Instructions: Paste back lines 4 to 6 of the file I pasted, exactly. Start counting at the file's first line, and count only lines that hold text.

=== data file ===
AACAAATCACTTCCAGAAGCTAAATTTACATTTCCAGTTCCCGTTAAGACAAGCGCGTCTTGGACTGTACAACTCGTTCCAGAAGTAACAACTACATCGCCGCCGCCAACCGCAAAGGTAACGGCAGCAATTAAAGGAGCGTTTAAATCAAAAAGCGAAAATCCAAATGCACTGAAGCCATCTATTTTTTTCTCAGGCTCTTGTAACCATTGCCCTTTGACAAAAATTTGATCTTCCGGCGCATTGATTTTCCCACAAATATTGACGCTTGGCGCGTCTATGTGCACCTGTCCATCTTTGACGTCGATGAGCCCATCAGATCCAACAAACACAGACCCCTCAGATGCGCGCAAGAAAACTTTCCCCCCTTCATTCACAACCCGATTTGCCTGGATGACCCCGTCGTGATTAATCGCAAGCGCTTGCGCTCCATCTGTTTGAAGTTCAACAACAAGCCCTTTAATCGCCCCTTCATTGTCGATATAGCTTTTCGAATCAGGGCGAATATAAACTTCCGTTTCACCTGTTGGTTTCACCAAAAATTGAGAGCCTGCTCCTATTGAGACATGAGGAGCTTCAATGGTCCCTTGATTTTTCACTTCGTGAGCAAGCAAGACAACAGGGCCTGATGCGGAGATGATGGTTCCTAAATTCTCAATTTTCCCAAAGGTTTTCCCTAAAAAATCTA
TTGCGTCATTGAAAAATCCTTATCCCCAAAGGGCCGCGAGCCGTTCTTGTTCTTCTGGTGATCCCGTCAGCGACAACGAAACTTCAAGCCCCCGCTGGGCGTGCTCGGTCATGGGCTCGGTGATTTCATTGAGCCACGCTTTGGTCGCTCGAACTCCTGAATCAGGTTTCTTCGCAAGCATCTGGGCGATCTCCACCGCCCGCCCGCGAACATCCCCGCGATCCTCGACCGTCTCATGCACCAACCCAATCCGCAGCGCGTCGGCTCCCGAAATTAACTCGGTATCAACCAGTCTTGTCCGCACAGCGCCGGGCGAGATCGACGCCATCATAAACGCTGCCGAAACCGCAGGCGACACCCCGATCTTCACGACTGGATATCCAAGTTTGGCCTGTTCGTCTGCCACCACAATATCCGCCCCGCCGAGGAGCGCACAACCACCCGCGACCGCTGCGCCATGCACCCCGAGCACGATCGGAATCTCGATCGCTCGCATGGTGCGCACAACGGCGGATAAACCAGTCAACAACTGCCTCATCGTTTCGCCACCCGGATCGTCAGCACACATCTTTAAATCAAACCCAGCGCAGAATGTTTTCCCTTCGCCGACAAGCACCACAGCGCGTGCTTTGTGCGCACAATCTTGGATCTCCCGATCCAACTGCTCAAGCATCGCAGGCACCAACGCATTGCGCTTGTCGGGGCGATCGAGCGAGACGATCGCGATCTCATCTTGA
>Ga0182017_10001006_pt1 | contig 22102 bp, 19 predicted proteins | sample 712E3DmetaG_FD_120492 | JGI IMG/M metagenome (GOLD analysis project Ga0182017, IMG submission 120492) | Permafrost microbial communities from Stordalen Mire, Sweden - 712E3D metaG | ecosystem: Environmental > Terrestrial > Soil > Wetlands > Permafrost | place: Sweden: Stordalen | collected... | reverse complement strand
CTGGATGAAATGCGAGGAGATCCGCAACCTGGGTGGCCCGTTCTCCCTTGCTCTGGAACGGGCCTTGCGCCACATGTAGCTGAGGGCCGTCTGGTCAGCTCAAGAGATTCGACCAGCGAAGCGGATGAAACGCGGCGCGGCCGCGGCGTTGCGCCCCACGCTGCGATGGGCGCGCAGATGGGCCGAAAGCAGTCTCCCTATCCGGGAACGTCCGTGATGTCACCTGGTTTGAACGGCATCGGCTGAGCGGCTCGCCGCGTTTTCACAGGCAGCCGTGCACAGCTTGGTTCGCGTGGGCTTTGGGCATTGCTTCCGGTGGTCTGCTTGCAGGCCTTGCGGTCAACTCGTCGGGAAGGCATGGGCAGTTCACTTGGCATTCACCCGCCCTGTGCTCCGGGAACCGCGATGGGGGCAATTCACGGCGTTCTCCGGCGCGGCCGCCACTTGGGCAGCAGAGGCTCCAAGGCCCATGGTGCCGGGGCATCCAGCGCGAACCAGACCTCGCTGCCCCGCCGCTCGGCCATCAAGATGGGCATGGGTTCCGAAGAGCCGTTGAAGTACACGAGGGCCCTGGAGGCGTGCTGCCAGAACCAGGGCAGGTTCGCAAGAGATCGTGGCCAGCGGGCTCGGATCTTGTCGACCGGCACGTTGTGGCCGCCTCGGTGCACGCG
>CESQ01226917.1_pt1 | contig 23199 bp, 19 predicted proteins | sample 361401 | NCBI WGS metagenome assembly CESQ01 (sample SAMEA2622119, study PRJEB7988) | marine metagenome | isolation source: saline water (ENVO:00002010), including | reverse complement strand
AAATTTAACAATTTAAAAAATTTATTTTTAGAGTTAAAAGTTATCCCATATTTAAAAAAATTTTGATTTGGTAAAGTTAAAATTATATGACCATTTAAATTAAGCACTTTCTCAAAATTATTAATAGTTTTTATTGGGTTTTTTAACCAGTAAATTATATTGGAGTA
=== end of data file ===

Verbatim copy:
CTGGATGAAATGCGAGGAGATCCGCAACCTGGGTGGCCCGTTCTCCCTTGCTCTGGAACGGGCCTTGCGCCACATGTAGCTGAGGGCCGTCTGGTCAGCTCAAGAGATTCGACCAGCGAAGCGGATGAAACGCGGCGCGGCCGCGGCGTTGCGCCCCACGCTGCGATGGGCGCGCAGATGGGCCGAAAGCAGTCTCCCTATCCGGGAACGTCCGTGATGTCACCTGGTTTGAACGGCATCGGCTGAGCGGCTCGCCGCGTTTTCACAGGCAGCCGTGCACAGCTTGGTTCGCGTGGGCTTTGGGCATTGCTTCCGGTGGTCTGCTTGCAGGCCTTGCGGTCAACTCGTCGGGAAGGCATGGGCAGTTCACTTGGCATTCACCCGCCCTGTGCTCCGGGAACCGCGATGGGGGCAATTCACGGCGTTCTCCGGCGCGGCCGCCACTTGGGCAGCAGAGGCTCCAAGGCCCATGGTGCCGGGGCATCCAGCGCGAACCAGACCTCGCTGCCCCGCCGCTCGGCCATCAAGATGGGCATGGGTTCCGAAGAGCCGTTGAAGTACACGAGGGCCCTGGAGGCGTGCTGCCAGAACCAGGGCAGGTTCGCAAGAGATCGTGGCCAGCGGGCTCGGATCTTGTCGACCGGCACGTTGTGGCCGCCTCGGTGCACGCG
>CESQ01226917.1_pt1 | contig 23199 bp, 19 predicted proteins | sample 361401 | NCBI WGS metagenome assembly CESQ01 (sample SAMEA2622119, study PRJEB7988) | marine metagenome | isolation source: saline water (ENVO:00002010), including | reverse complement strand
AAATTTAACAATTTAAAAAATTTATTTTTAGAGTTAAAAGTTATCCCATATTTAAAAAAATTTTGATTTGGTAAAGTTAAAATTATATGACCATTTAAATTAAGCACTTTCTCAAAATTATTAATAGTTTTTATTGGGTTTTTTAACCAGTAAATTATATTGGAGTA